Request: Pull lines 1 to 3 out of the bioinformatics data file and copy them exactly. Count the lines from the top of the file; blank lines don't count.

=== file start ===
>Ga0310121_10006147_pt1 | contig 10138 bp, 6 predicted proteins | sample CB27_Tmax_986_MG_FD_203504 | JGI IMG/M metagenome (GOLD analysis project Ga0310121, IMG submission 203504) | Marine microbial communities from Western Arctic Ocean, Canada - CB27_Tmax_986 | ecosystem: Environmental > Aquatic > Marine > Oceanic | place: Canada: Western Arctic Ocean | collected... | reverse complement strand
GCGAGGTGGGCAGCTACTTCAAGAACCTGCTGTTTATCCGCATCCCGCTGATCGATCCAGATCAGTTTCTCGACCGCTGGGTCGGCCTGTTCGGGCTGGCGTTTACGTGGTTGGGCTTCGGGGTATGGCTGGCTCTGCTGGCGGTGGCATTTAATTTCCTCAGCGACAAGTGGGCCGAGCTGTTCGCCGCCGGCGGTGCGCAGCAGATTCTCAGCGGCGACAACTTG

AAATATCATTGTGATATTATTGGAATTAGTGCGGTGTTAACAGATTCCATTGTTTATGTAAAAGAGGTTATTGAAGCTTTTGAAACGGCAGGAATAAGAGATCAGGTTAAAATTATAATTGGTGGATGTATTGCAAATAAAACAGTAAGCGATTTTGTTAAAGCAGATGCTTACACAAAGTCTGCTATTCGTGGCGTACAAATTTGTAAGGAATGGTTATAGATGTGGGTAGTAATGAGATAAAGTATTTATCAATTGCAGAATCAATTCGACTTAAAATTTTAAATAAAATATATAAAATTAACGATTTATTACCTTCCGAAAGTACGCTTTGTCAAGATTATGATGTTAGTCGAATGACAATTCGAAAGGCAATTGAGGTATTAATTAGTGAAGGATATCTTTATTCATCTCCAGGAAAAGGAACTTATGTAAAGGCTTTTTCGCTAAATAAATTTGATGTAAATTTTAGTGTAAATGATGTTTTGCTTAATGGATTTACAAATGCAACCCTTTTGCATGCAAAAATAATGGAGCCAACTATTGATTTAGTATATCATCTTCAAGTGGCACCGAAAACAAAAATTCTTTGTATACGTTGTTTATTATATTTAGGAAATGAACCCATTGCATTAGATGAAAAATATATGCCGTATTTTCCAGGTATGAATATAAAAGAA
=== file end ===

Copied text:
>Ga0310121_10006147_pt1 | contig 10138 bp, 6 predicted proteins | sample CB27_Tmax_986_MG_FD_203504 | JGI IMG/M metagenome (GOLD analysis project Ga0310121, IMG submission 203504) | Marine microbial communities from Western Arctic Ocean, Canada - CB27_Tmax_986 | ecosystem: Environmental > Aquatic > Marine > Oceanic | place: Canada: Western Arctic Ocean | collected... | reverse complement strand
GCGAGGTGGGCAGCTACTTCAAGAACCTGCTGTTTATCCGCATCCCGCTGATCGATCCAGATCAGTTTCTCGACCGCTGGGTCGGCCTGTTCGGGCTGGCGTTTACGTGGTTGGGCTTCGGGGTATGGCTGGCTCTGCTGGCGGTGGCATTTAATTTCCTCAGCGACAAGTGGGCCGAGCTGTTCGCCGCCGGCGGTGCGCAGCAGATTCTCAGCGGCGACAACTTG

AAATATCATTGTGATATTATTGGAATTAGTGCGGTGTTAACAGATTCCATTGTTTATGTAAAAGAGGTTATTGAAGCTTTTGAAACGGCAGGAATAAGAGATCAGGTTAAAATTATAATTGGTGGATGTATTGCAAATAAAACAGTAAGCGATTTTGTTAAAGCAGATGCTTACACAAAGTCTGCTATTCGTGGCGTACAAATTTGTAAGGAATGGTTATAGATGTGGGTAGTAATGAGATAAAGTATTTATCAATTGCAGAATCAATTCGACTTAAAATTTTAAATAAAATATATAAAATTAACGATTTATTACCTTCCGAAAGTACGCTTTGTCAAGATTATGATGTTAGTCGAATGACAATTCGAAAGGCAATTGAGGTATTAATTAGTGAAGGATATCTTTATTCATCTCCAGGAAAAGGAACTTATGTAAAGGCTTTTTCGCTAAATAAATTTGATGTAAATTTTAGTGTAAATGATGTTTTGCTTAATGGATTTACAAATGCAACCCTTTTGCATGCAAAAATAATGGAGCCAACTATTGATTTAGTATATCATCTTCAAGTGGCACCGAAAACAAAAATTCTTTGTATACGTTGTTTATTATATTTAGGAAATGAACCCATTGCATTAGATGAAAAATATATGCCGTATTTTCCAGGTATGAATATAAAAGAA